Director: James Mangold
Starring: Hugh Jackman, Rila Fukushima, Hal Yamanouchi, Hiroyuki Sanada, Tao Okamoto, Svetlana Khodchenkova, Will Yun Lee, Brian Tee, Famke Janssen
To call X-Men Origins: Wolverine a disappointment would certainly be an understatement for most die-hard comic fans and even a few casual film goers. The 2009 prequel to the X-Men franchise found Hugh Jackman’s Logan squaring off against a slew of villains, including his archnemesis Sabretooth, William Stryker, and a poorly-conceived Deadpool, while acquiring his famous adamantium skeleton. Overstuffed with needless characters, a convoluted storyline, and some deplorable special effects, the film was definitely a low point for the character. Despite the disastrous critical beating it took, the film still made 375 million dollars worldwide, so a sequel was only a matter of time.
Taking place after the events of X-Men: The Last Stand, The Wolverine opens with Logan as a different man, isolated, living in the woods, and still haunted by his memories of killing Jean Grey. He has no desire to interact with the civilized world, until a young Japanese woman named Yukio, persuades him to travel with her to Tokyo to grant the dying wish of a businessman named Yashida. Saved by Logan at the bombing of Nagasaki during World War II, Yashida believes that his burden of inhumanly long life would be a gift worth trading to become mortal. Before long, Logan discovers that not everything is what it seems, and must fight to protect Yashida’s granddaughter Markio, but without the full strength of his mutant healing factor.
Admittedly, the bar was set quite low for The Wolverine, but the film certainly managed to exceed expectations, and deliver a surprisingly enjoyable adventure for the popular X-Men character. More so than the previous solo outing, The Wolverine feels real. From the location shooting, to the characters and the action, everything has a far more organic quality to it. The film makes great use of Japan, acknowledging the character’s history with the country in the comics, and feels very much like a character all its own. The idea of Logan as a Ronin, a samurai with no master or purpose, plays heavily into the film, as there is a great deal of effort put forth to examine him as a character.
Hugh Jackman is as commanding as ever in The Wolverine, bringing the right combination of ferocity and stoicism that we have come to expect. Not counting his brief cameo in X-Men: First Class, this marks his fifth outing as Logan/Wolverine in almost 15 years, and his ability to maintain the physicality of a character that is seemingly immortal should definitely be commended. Jackman is aided in the film by a robust collection of Japanese actors, both up-and-coming and well-known. Fashion model Rila Fukushima turns in a strong and spirited performance as Yukio, coming to Logan’s aid on more than one occasion throughout the film. Fellow model Tao Okamoto is more reserved, by comparison, as Mariko. Despite her quiet demeanor, however, she eventually proves herself to be slightly more rebellious and headstrong than her adopted sister, Yukio. Veterans like Hal Yamanouchi and Hiroyuki Sanada, meanwhile, add the right amount of gravitas to the proceedings as Yashida and his son Shingen, respectively. Even Svetlana Khodchenkova’s ham-fisted performance as the film’s villain, Viper, was appreciated to an extent, helping to remind audiences that they are still watching a comic book movie. Will Yun Lee and Brian Tee, however, add little to the film as Harada and Minister Noburu.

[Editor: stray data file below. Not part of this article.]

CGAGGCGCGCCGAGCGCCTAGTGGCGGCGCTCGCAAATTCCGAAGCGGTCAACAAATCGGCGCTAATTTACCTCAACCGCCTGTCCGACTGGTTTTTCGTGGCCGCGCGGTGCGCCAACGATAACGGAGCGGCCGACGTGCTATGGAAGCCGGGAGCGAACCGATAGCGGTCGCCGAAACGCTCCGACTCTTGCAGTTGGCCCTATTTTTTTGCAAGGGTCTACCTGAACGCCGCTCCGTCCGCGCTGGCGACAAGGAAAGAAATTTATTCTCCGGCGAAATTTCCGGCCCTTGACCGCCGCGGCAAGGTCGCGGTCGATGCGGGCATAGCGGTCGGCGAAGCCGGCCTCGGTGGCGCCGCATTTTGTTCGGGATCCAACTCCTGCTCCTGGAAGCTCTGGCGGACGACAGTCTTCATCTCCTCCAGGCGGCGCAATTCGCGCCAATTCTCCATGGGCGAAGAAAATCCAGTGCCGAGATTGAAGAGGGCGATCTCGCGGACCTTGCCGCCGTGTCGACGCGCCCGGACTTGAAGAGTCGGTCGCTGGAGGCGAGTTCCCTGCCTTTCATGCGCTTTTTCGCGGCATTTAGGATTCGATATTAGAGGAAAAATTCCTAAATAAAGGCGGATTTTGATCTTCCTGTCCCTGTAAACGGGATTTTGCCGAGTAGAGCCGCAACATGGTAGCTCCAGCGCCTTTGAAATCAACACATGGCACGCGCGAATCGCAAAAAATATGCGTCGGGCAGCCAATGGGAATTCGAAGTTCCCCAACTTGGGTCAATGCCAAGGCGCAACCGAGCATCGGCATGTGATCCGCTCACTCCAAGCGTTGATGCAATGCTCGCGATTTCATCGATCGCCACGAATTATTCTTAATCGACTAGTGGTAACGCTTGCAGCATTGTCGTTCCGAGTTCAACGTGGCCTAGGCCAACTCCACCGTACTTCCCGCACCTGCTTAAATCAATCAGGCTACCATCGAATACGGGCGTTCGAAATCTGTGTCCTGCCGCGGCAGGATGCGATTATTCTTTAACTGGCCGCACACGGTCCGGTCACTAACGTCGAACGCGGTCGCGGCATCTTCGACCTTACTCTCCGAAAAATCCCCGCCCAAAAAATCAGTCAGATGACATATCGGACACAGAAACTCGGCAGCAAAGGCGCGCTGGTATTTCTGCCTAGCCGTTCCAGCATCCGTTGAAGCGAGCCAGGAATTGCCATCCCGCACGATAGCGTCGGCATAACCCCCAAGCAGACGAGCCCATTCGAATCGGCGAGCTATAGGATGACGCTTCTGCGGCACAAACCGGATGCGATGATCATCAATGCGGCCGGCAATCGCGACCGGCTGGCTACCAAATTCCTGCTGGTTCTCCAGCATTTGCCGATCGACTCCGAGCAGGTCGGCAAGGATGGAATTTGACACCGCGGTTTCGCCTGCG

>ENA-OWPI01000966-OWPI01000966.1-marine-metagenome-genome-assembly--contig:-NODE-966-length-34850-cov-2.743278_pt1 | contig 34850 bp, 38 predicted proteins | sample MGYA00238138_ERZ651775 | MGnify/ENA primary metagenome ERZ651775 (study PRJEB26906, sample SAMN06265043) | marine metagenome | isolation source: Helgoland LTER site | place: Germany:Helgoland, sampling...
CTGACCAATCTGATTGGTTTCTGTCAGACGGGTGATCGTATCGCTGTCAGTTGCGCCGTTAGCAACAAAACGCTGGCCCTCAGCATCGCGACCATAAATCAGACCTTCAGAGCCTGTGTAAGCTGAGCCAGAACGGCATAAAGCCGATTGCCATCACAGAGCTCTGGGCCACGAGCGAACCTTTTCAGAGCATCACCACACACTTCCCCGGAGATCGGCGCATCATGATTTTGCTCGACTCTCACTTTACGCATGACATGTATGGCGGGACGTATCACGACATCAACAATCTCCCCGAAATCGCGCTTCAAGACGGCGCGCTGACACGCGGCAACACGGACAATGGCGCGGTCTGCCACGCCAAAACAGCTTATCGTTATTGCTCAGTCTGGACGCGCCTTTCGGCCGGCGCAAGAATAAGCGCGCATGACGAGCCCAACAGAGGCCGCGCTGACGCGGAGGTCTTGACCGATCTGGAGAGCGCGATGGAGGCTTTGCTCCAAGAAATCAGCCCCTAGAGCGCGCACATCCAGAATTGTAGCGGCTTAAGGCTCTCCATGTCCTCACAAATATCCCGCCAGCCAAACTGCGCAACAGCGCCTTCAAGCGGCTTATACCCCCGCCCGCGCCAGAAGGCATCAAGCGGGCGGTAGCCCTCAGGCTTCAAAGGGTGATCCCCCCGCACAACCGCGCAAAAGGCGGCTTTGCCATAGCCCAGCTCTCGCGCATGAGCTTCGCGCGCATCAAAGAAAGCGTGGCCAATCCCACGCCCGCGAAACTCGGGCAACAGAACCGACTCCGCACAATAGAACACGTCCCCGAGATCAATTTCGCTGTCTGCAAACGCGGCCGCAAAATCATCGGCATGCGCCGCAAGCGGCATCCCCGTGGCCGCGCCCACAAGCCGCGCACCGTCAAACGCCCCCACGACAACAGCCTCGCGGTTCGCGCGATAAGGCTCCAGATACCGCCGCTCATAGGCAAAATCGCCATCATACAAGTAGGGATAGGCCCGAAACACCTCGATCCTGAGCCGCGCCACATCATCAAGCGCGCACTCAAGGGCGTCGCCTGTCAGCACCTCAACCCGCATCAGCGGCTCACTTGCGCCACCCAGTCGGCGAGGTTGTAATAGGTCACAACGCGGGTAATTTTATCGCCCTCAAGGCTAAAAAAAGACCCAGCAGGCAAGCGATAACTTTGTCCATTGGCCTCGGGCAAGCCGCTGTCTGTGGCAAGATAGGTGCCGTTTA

In terms of action, I was surprised at how much The Wolverine pushed the boundaries of its PG-13 rating. Known for his razor-sharp claws, Wolverine makes use of them in all the ways you would want him to, especially when it comes to stabbing and slicing up more than his fair share of Yakuza thugs. We also got a rather thrilling sequence between Wolverine and a village full of ninjas. But if there is a high point in the action of the film, it has to be the bullet train sequence. The combination of CGI and stunt choreography easily makes for the most intense action scene in the film. Although, seeing the Silver Samurai in action was still quite enjoyable.
The film does suffer from some slow pacing in the second act, however. Understandably, a fair amount of time does need to be spent building upon the relationship between Logan and Mariko once he rescues her from a kidnapping attempt, and their interactions do help to serve the story, as we ultimately follow Logan on a path to redemption. Still, the film runs the risk of getting bogged down by this character drama. Not to mention the fact that the repeated appearances by Famke Janssen as Logan’s vision of Jean Grey feel a little too shoehorned, mostly due to the fact that his love for her was always unrequited. Watching him try to get over a girl that was never his in the first place is almost too sad to watch play out.
Its few faults aside, The Wolverine is a solid return to form for a comic book hero that has captivated fans for almost forty years. The character has long since made Hugh Jackman a bonafied star, and it is great to see that he still enjoys playing him. With a more straightforward, character-based story, the film succeeds in being more than your standard action romp. A genuine attempt is made to explore what drives Logan as an individual, and what makes him the timeless warrior many would come to know as The Wolverine.